Founder and Managing Partner
As I’ve written about before in The Birth of a Venture Capital Investment Thesis and Why Invest in esports, the esports market is huge, has intense user engagement and is growing at an astronomical rate. There is great potential for incredible founders, with excellent ideas,to build businesses that generate out sized returns for early stage investors in the space.
As I worked to answer this question, by compiling a list of investors, I was surprised at some of the results.
I found 421 VCs, angels, accelerators, family offices, and companies (strategics) that had invested in esports startups. Of the 421 total investors, most of them have made only one investment in the space (353 have only one — 84%). I am not considering the 1-time investors to be true “esports investors” as many early stage investors have made investments in sectors that are not a focus area, but they ended up in a deal for one reason or another (other than a thesis about the space).
16% (68 of the 421) of investors on the list have invested in more than one esports startup. Of those who have invested in more than one, there are quite a few notable names (see the list of the most active at the bottom of this post). Some of the investors who have invested in multiple esports startups are angels or accelerators (some notable, such as 500 Startups, Y Combinator, etc.). Often the angels are partners at large VCs who then later invest in the space, when the round sizes grow, and their fund’s minimum check size doesn’t preclude investment.
The geographic breakdown of the investors in this space is not very surprising. The bulk of the investors are in California, followed by New York and Europe. I did expect more to be in Asia, as a large percentage of the esports market exists in China, South Korea, Japan, etc.
The headline number of 421 total investors in the space makes it seem like everyone is piling into esports startups, and at times, it does feel like some of the rounds I’m seeing are oversubscribed, and/or competitive. However, I still believe the space is somewhat opportunistic for investors at this time (especially at the earlier stages, and certainly for those with some domain knowledge) due to a lack of institutional investors who are investing regularly in the space.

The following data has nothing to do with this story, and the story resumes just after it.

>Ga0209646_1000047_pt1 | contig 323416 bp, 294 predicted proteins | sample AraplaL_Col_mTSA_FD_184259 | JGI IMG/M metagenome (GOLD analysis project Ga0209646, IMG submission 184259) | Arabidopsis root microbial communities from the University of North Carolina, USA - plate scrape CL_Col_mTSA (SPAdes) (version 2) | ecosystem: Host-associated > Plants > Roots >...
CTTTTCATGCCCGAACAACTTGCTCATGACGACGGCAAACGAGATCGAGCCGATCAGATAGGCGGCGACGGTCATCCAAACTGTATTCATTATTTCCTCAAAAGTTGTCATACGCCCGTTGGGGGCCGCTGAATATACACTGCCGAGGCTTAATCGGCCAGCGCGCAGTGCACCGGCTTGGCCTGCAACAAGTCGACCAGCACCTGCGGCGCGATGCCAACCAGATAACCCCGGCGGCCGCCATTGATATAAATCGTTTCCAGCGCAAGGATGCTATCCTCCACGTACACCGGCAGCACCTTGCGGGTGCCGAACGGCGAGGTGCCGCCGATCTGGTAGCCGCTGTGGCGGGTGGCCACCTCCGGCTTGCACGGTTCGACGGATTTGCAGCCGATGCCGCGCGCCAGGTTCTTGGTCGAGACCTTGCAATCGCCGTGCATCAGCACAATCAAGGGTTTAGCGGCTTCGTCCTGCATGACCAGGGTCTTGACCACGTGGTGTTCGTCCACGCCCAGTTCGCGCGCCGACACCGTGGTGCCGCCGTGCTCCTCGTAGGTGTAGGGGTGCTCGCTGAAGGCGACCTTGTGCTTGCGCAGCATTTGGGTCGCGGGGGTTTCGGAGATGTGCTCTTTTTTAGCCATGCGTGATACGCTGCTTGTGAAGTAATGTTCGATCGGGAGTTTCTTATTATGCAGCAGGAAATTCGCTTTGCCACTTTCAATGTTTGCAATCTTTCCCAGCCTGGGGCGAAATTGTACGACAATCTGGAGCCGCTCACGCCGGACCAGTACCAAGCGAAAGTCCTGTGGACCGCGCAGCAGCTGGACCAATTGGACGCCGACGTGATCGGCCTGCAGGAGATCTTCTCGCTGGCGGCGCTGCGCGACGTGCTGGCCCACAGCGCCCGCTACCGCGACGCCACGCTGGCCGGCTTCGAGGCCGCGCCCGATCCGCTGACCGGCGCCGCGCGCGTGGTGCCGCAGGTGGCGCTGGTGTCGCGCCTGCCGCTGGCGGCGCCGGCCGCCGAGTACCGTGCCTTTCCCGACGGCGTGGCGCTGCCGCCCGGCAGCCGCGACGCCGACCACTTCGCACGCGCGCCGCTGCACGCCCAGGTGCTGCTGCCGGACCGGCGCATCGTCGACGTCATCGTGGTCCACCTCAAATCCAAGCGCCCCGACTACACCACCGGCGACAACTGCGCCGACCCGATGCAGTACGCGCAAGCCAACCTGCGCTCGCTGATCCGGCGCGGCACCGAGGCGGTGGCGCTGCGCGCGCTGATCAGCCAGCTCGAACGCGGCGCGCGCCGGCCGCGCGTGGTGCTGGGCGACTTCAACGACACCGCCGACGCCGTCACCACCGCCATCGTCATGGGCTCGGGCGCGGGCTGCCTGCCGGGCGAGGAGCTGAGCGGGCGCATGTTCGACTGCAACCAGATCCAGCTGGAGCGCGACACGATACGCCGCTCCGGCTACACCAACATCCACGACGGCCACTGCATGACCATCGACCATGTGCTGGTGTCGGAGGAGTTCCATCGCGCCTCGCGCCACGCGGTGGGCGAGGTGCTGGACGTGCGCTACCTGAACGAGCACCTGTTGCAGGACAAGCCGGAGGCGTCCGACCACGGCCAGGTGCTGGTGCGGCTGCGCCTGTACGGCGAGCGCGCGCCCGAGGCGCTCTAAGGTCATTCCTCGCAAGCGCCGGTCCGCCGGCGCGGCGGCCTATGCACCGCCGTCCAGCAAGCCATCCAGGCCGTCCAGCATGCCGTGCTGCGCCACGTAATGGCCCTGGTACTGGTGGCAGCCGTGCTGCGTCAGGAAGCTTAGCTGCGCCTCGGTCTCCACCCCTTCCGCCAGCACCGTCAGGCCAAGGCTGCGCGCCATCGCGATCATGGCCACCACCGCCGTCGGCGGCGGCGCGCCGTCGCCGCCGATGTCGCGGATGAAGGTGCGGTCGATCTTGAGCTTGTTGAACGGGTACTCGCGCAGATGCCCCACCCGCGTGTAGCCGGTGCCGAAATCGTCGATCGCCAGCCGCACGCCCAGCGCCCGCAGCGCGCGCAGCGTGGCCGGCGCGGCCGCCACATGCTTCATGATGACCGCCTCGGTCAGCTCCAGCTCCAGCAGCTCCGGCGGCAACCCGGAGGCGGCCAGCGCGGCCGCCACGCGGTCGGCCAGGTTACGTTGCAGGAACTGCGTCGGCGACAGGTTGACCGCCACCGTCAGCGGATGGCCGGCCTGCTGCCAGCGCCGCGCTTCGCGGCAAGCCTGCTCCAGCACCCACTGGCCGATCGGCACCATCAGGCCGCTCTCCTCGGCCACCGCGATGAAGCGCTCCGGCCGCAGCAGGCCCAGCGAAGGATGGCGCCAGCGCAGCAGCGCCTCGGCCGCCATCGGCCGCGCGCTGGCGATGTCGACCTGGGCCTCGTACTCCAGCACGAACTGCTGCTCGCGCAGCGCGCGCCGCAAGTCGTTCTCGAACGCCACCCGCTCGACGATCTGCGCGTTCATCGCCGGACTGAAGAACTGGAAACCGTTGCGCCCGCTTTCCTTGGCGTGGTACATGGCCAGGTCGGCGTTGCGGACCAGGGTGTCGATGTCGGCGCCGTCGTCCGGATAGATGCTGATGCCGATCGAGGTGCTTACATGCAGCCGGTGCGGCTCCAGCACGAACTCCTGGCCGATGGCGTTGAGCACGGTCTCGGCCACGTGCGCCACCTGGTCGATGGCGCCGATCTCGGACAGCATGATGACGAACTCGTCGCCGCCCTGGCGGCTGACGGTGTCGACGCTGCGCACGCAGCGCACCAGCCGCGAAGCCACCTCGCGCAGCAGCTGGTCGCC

Of the 68 investors who have more than one esports investment, 50 of those are VCs (18 are angels, incubators, accelerators, or strategic investors). I’ve listed the VCs who are active (have invested in more than one esports startup) here as a resource for founders and whoever may be interested. If I’m missing someone, please let me know and I’ll update the list. Compiling this list was a lot of grunt work, so it is likely that I missed something (contact info is at the bottom of this post).
In addition to the most active VCs that I’ve listed below, I also compiled a Crunchbase list of all the investors in esports startups that I found who had Crunchbase profiles (link here). Note: you will likely need a Crunchbase account to view the list.
A list of a few representative portfolio companies showing esports exposure, is listed next to each VC’s name below. The list of investments is not intended to be inclusive of every deal in the space by each investor, rather a representative sample (and is listed in alphabetical order).
If I’m missing someone you know of, please let me know and I’ll update the list. I hope this can be a resource to founders and investors in esports space, and I will update this list and the corresponding statistics when new information becomes available.
The list of investors is going to change over time. I have worked with many VCs who are looking actively at early and late stage rounds in esports businesses on a daily basis. More and more investors will end up on the list in the coming months and years.
Stephen Hays is a venture capital investor that has invested in a number of esports teams and startups.